I submit that an overwhelming majority of Fairfax County residents would be ready to take up arms if a developer, an expert, an elected official or anyone else even suggested going to 30 people per acre. They would likely see such growth as all negative and no positive.
    A person who said, this level of development would prevent sprawl would likely be answered with “We want sprawl to keep our community livable.” Richard Florida would be laughed or threatened off the podium were he to speak.
    Stewart Schwartz tried to make these arguments in connection with the final planning process for Tysons. But he and others were simply unable to address the transportation studies submitted to VDOT as part of the 527 process. “Trust me, this will work” just will not trump a 527 traffic study that shows “Going from 46 M. sq. ft. to 84 M. sq. ft. will result in total gridlock.”
    Bottom Line — the lack of adequate public facilities found with development in NoVA will create a political climate where it will be difficult to achieve major increases in density except in selected locations. This statement is not intended to disparage any one’s theories, studies or research.


  2. LarryG Avatar

    not seeing any comments here yet…………..

  3. Nice disclaimer. Too bad it has come to that. My stuff got zapped, even though It was not derogatory. All i did was ask a few pointed questions.

  4. EMR – I think we will always be two ships passing in the night. I am where I am on infrastructure after about 5 years of working on Tysons Corner redevelopment; talking with developers, county and state officials and employees. I have also dealt with utility construction issues for about 30 years plus.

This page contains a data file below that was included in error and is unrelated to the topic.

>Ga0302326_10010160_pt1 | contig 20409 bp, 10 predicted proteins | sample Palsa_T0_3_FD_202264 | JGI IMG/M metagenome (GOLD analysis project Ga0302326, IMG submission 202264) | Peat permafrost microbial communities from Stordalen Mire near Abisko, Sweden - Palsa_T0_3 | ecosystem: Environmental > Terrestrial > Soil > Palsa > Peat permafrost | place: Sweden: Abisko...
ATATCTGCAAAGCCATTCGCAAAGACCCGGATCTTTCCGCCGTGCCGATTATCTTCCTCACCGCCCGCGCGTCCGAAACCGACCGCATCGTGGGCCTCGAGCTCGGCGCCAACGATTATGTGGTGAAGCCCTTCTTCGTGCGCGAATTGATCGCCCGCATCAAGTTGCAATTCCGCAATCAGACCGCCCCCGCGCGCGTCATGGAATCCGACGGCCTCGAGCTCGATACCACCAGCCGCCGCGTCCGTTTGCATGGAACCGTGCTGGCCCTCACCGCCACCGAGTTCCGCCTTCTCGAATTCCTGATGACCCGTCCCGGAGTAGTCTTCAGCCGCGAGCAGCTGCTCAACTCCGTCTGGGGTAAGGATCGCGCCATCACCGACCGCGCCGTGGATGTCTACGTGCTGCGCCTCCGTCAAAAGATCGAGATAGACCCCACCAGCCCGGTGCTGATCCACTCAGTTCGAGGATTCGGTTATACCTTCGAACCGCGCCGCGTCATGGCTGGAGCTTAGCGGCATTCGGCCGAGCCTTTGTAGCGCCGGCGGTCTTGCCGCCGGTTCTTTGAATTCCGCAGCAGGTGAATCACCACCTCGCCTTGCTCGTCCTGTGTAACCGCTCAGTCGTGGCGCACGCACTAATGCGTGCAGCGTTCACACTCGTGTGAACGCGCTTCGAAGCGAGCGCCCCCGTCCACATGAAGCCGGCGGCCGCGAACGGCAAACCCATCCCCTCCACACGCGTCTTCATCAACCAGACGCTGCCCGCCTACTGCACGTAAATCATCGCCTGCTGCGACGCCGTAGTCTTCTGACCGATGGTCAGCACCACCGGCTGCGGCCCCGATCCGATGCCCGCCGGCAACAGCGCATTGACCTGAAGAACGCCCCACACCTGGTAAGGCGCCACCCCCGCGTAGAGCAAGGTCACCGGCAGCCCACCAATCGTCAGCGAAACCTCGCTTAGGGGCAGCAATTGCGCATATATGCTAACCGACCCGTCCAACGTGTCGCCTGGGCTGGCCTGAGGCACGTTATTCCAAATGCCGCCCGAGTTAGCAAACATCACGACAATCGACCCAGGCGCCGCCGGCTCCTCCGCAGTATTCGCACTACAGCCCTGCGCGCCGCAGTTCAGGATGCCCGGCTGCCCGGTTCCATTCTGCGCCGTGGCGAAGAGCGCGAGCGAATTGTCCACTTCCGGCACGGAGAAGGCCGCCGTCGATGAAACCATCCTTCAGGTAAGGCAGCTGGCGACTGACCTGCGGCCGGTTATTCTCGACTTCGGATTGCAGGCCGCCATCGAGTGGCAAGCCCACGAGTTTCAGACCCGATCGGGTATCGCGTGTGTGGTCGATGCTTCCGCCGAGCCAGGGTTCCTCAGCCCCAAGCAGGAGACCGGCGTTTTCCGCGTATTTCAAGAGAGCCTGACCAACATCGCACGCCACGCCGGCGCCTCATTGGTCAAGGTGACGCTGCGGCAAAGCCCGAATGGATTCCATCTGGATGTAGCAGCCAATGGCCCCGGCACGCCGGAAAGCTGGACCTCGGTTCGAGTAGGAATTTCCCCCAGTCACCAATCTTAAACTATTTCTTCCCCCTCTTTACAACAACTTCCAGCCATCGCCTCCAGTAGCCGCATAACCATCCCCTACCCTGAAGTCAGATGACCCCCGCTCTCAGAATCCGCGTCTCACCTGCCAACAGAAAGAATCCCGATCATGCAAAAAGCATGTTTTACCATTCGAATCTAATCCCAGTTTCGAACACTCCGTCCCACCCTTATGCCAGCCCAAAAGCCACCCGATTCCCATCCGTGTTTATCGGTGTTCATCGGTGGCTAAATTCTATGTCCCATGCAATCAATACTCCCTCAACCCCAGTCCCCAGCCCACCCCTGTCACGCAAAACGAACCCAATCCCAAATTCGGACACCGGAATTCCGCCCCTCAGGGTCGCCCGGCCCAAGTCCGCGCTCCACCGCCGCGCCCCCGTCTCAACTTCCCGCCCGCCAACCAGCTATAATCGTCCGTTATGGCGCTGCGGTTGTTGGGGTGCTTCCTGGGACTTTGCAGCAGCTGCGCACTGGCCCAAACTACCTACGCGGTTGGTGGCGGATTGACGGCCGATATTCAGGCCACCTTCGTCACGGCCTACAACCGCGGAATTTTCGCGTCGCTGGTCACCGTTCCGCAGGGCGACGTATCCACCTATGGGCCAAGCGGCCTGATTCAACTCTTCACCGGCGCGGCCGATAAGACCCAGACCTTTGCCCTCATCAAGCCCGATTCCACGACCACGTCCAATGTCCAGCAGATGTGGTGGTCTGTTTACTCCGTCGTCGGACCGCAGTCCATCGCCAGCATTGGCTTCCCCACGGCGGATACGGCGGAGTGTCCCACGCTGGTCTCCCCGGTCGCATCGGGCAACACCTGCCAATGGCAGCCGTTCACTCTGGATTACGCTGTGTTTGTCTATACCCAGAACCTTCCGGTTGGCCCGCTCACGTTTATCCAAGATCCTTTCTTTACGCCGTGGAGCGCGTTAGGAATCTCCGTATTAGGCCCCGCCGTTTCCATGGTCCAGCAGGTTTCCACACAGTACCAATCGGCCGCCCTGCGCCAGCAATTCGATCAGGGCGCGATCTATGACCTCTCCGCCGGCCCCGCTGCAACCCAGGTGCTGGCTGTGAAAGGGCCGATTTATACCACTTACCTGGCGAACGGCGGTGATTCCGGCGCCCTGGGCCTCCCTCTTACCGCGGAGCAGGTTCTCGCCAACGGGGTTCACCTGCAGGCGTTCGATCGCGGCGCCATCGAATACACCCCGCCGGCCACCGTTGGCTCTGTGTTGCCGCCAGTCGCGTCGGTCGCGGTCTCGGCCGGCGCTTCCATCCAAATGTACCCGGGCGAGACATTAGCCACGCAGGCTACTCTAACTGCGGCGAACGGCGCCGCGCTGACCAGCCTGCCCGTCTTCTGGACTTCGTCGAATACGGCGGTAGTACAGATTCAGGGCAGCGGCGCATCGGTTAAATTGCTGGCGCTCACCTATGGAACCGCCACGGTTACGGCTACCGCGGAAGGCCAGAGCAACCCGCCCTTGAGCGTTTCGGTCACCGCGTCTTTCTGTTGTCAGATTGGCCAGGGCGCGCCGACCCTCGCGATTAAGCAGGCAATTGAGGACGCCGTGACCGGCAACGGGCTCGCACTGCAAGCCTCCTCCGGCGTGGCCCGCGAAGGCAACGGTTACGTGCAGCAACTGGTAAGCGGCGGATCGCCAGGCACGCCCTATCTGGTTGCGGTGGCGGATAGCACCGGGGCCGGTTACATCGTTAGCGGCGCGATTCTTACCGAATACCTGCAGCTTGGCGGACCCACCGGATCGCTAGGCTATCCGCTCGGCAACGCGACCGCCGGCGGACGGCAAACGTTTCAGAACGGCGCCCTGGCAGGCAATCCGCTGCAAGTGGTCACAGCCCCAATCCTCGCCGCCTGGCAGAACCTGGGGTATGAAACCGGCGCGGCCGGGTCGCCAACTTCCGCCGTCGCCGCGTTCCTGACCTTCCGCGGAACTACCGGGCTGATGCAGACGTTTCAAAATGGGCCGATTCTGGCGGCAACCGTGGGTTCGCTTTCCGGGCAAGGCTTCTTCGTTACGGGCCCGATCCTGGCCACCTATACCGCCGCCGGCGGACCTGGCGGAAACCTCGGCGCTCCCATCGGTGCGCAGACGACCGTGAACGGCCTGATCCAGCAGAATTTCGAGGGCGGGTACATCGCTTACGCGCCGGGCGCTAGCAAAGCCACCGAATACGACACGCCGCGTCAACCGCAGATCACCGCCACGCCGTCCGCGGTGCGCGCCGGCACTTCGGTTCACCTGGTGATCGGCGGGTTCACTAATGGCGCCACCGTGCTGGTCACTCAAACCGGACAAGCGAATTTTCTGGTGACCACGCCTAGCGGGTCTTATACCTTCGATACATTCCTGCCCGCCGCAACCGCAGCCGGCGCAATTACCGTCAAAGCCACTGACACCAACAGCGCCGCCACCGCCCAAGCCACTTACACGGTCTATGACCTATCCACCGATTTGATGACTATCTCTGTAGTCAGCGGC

There clearly is some advantage for building infrastructure in dense urban locations. It would be much less expensive, for example, to build pipes to serve 100,000 people in Washington, D.C. than to serve 100,000 in Washington County, MD. It would be much less expensive to operate bus service in Fairfax County to serve 1000 people than it would be to operate bus service in and around Fairfax, Minnesota. Do we agree on this?

    But it often takes a lot less infrastructure to build houses outside the clear edge from empty fields than it would be to build condos or apartments in a dense urban area. You just don’t need the same amount of things in outlying areas as you in urban areas. Land and construction costs are much higher in urban areas.

    Take a look at Table 7 in the new Tysons Comp Plan. The price tag is at least $1.7 billion. Based on my knowlege and experience, I just don’t see that sprawl comes with a $17 billion price tag as does Tysons.


  5. EMR – I think it is time for us to agree to disagree on infrastructure costs. I think my position, which does not disagree with yours in all circumstances, is reasonably correct.
    The costs for Table 7 of the new Comp Plan for Tysons are probably understated. We’ve seen costs skyrocket for Dulles Rail, and the HOT lanes costs are higher than originally projected.
    I also believe a push to increase density in Reston above an average of 13 persons per acre will be strongly resisted and no one would accept 30 persons per acre except in TOD locations, and then with many conditions. I don’t think Fairfax County officials would vote for those levels of density either. For example, Sharon Bulova has indicated on a number of occasions that she feels urban growth should be restricted to a few chosen sites and the suburban lifestyle in other areas needs to be protected.
    But if we all agreed on everything, this blog would be very dull.